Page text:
Briana Walden

Yellow roses were placed at the Matador Statue in California State University Northridge in Northridge, Calif. in honor of the upcoming 20th anniversary of 9/11 on Thursday, Sept. 9, 2021.

Remembering 9/11: The 20th anniversary

CSUN Veterans Resource Center holds memorial; Sundial alumnus recalls 9/11’s impact.

September 11, 2021

Twenty years ago on this day and at the exact time of the publishing of this article, 8:46 a.m. EST, American Airlines Flight 11, departing from Boston and bound for Los Angeles, crashed into the north tower of the World Trade Center.

Seventeen minutes later, United Airlines Flight 175, also departing from Boston and bound for Los Angeles, struck the south tower of the World Trade Center. Thirty-four minutes after that, at 9:37 a.m. EST, American Airlines Flight 77, departing from Dulles International Airport in Virginia and bound for Los Angeles, crashed into the Pentagon.

The exact number of lives lost due to the attacks are unknown. Some people include the 19 hijackers involved and some don’t. But it is estimated that nearly 3,000 people were killed as a result of attacks, including those who died attempting to retake control of United Airlines flight 93.

Memorial and tribute at CSUN

On Thursday, the Veterans Resource Center in the University Student Union held a memorial and tribute commemorating the 20th anniversary of the attacks.

One of the organizers of the event and manager of the VRC, Mayra Plascencia, expressed how the Sept. 11 attacks impacted her as a veteran of the Iraq War.

“The events of 9/11 drastically altered the trajectory of all who served during and after the global war on terrorism,” Plascencia said. “As someone who served and deployed in support of [the global war on terrorism] that includes me.”

In addition to the event, yellow roses were placed on the Matador statue in preparation for the 20th anniversary.

Inside The Daily Sundial’s coverage of 9/11

Managing editor for The Daily Sundial, Tony Seybert, woke up the morning of Sept. 11, 2001 a little later than usual. He usually got to the newsroom around 6 a.m. but for whatever reason, this day was different.

He walked onto campus, noticing nothing unusual, and made his way to the Sundial’s newsroom located in Manzanita Hall. He went into then-Editor-in-Chief Jennifer Lee’s office to see what was on the day’s agenda.

“I walked into Jen’s office and she had this kind of, sick smile on her face, like she was still kind of stunned,” Seybert said. “Then she was like ‘well, what are we gonna do? How are we gonna handle this?’ And I was like ‘what are you talking about?’ … She thought I was kidding.”

Front page of The Daily Sundial’s September 12, 2001 issue. (Suzanne Plunkett / Associated Press)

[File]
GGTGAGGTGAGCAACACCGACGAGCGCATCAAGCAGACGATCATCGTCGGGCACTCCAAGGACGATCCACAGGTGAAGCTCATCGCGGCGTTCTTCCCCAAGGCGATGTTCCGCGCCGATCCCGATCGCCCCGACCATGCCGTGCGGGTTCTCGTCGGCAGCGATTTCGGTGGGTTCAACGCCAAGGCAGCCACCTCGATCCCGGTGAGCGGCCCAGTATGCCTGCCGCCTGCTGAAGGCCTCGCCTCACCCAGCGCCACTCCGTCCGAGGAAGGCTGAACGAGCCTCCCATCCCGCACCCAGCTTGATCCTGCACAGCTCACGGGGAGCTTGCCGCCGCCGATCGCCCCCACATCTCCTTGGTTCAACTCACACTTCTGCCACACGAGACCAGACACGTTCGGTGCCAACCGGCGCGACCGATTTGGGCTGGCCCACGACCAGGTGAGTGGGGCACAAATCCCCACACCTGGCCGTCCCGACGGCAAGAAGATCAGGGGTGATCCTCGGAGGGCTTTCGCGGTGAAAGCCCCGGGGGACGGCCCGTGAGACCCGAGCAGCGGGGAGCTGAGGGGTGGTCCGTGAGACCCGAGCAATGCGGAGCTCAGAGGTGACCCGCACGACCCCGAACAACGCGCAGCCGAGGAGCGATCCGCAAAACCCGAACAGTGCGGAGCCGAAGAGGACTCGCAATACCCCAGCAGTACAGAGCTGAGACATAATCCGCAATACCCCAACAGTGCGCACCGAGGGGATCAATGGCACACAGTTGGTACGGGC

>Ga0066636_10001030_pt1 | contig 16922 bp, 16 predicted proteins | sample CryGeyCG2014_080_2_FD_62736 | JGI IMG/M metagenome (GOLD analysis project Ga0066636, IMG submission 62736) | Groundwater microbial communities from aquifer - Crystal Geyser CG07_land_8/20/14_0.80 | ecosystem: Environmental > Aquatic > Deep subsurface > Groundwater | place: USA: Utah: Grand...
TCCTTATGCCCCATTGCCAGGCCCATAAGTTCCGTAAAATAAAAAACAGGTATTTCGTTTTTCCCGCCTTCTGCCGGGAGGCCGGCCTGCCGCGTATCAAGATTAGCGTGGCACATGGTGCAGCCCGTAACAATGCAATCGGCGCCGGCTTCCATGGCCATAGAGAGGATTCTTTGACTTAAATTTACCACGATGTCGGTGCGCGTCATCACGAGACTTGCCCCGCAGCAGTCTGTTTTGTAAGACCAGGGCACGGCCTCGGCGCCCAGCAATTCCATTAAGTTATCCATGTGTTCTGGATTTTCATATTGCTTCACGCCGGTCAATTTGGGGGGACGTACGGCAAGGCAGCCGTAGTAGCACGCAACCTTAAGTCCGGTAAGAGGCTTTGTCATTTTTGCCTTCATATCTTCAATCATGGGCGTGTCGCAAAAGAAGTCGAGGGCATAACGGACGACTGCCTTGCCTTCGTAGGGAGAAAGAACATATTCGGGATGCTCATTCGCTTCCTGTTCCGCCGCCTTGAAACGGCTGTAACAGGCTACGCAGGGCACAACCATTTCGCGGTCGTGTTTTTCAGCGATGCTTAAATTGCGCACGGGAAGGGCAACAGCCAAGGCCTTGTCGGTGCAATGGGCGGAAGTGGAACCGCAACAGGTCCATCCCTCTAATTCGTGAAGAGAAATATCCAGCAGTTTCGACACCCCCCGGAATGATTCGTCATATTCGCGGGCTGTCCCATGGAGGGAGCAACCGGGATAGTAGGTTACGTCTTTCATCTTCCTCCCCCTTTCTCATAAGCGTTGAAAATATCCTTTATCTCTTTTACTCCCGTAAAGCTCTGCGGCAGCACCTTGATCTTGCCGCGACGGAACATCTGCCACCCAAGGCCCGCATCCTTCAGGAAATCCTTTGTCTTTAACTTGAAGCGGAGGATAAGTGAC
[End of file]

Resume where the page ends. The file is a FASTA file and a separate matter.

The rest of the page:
If 9/11 happened today, Seybert probably would have known about the attack almost instantly. But in 2001, Seybert didn’t have a laptop, at-home internet, or even a cell phone and hadn’t turned on the news before he left. He had no idea what had happened.

Seybert says the news team immediately got to work, had a quick meeting, decided on what type of stories they wanted to cover, and worked to make the deadline before sending it to the printer.

Being early September, the semester had just started at CSUN. Many of the reporters were brand new and many of the editors were just assigned to their positions.

“The way it goes is that you have two weeks to do the first issue, which is published on Monday, you have three days to do the second issue, which goes out on Tuesday, and after that you got 24 hours to do everything else,” Seybert said.

The Sept.12, 2001 issue of The Daily Sundial was just the third publication that the new staff had worked on. They had only a few hours to make it, and it was arguably one of the most important issues in the publication’s history.

The issue featured reactions from faculty, staff and students, a full-page editorial capturing the opinion of the editorial staff, Associated Press wire stories, perspectives from CSUN psychologists, and a response from the CSUN Muslim Student Association.

Seybert was candid when he recounted the individuals that worked on the issue, even delving into some of the newsroom drama that’s now 20 years old. But one thing was clear among the stream of memories: everyone was very new and inexperienced and showed remarkable improvement following that day.

One of these stories was of a young photo editor whom, Seybert says, had virtually no experience.

“She hadn’t been a regular staff photographer, she hadn’t been a reporter, I think she had taken a photography class the semester before … I remember Jen talked her into being the photography editor,” Seybert said. “It was horrifying for her.”

But he said that she learned very fast, as did the rest of that staff and that looking back on the issue in retrospect, after 20 years, he still feels quite proud of the work they did that day.

To read the Sept. 12, 2001 issue of The Daily Sundial click here.

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